Video: Tree Branches in Contact with a Medium-Voltage Line
January 2015, freezing rain in southern Québec. Tree branches weighed down by ice come too close to a medium-voltage line and catch fire.
Shock, fire and short-circuit hazards
Medium-voltage lines don’t have an insulating sheath: The air around them provides insulation. That’s why they need to be kept clear.
Vegetation and tree branches that are too close to medium-voltage lines can also cause short circuits, even without any direct contact. They can endanger people by starting a fire or, in some cases, causing an electric shock.
Risks related to weather events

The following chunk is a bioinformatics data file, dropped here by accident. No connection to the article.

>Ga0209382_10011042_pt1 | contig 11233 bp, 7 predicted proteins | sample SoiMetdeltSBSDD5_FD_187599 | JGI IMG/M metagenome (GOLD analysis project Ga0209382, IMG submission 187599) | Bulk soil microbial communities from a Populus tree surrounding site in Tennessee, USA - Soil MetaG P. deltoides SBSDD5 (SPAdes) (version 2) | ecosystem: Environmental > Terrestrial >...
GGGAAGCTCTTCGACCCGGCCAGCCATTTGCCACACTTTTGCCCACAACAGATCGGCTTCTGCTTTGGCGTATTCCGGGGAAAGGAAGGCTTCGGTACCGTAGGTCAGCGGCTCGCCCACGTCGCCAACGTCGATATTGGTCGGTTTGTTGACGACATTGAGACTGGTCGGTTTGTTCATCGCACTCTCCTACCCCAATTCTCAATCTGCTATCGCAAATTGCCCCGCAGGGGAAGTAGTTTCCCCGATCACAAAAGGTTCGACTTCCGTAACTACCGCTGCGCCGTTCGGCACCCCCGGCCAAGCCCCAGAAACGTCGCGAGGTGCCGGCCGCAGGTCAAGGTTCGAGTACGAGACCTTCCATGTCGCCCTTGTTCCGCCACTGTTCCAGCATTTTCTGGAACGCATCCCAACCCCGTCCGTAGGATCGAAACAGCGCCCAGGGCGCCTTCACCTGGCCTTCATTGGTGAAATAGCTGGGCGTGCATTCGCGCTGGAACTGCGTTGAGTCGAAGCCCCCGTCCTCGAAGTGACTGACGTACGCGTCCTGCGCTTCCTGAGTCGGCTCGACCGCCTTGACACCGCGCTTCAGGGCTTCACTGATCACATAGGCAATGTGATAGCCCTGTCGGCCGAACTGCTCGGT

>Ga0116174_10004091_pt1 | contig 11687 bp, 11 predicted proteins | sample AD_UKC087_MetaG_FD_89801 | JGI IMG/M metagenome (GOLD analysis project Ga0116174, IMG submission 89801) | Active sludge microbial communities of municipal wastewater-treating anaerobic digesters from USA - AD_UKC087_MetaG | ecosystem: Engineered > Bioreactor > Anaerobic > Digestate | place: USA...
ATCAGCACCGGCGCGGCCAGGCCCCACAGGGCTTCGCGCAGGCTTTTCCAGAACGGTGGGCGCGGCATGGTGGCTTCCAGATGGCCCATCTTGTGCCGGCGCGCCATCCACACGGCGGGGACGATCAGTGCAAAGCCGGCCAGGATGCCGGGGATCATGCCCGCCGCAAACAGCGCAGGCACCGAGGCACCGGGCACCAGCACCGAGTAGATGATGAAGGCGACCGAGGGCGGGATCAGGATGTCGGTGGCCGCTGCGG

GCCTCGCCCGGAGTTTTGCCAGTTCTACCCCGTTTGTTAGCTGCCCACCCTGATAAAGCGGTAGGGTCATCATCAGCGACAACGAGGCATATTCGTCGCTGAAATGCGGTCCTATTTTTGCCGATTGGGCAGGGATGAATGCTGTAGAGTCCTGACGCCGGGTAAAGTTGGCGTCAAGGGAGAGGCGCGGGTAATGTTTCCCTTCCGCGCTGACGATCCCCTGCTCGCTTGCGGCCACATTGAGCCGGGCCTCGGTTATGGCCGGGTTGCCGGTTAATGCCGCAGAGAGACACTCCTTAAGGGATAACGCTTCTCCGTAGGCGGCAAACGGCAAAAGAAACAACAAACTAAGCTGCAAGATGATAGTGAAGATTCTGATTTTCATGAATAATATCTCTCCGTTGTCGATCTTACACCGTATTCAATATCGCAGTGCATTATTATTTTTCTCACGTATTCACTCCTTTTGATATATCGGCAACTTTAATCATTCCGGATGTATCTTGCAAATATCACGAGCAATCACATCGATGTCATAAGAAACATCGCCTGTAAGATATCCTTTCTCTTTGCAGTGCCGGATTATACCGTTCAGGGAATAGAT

Most power outages caused by falling branches or trees result from major weather events like strong winds, freezing rain and wet snow.
Strong winds can occur at any time of the year and may be combined with snow, freezing rain or thunderstorms. The risks for the power system are highest when there are leaves on the trees because they catch the wind.
Ice buildup on branches is a heavy weight that can make a tree or branch bend until it breaks. A tree or branch that falls on a power line can cause short circuits, damage and power outages.
A thick layer of wet snow can make conifers bend until they break or become uprooted, posing a number of risks for the power system.
You may also be interested in these pages
- What to do before pruning or cutting down a tree
- How to avoid damaging power lines connecting my home to the grid
- When will the power lines in my area be cleared?
- Request an assessment for work on trees near power lines (tree owner only)
- What to check before doing any outdoor work
- Hydro-Québec’s servitudes and property rights near distribution lines
- Dangerous activities near power lines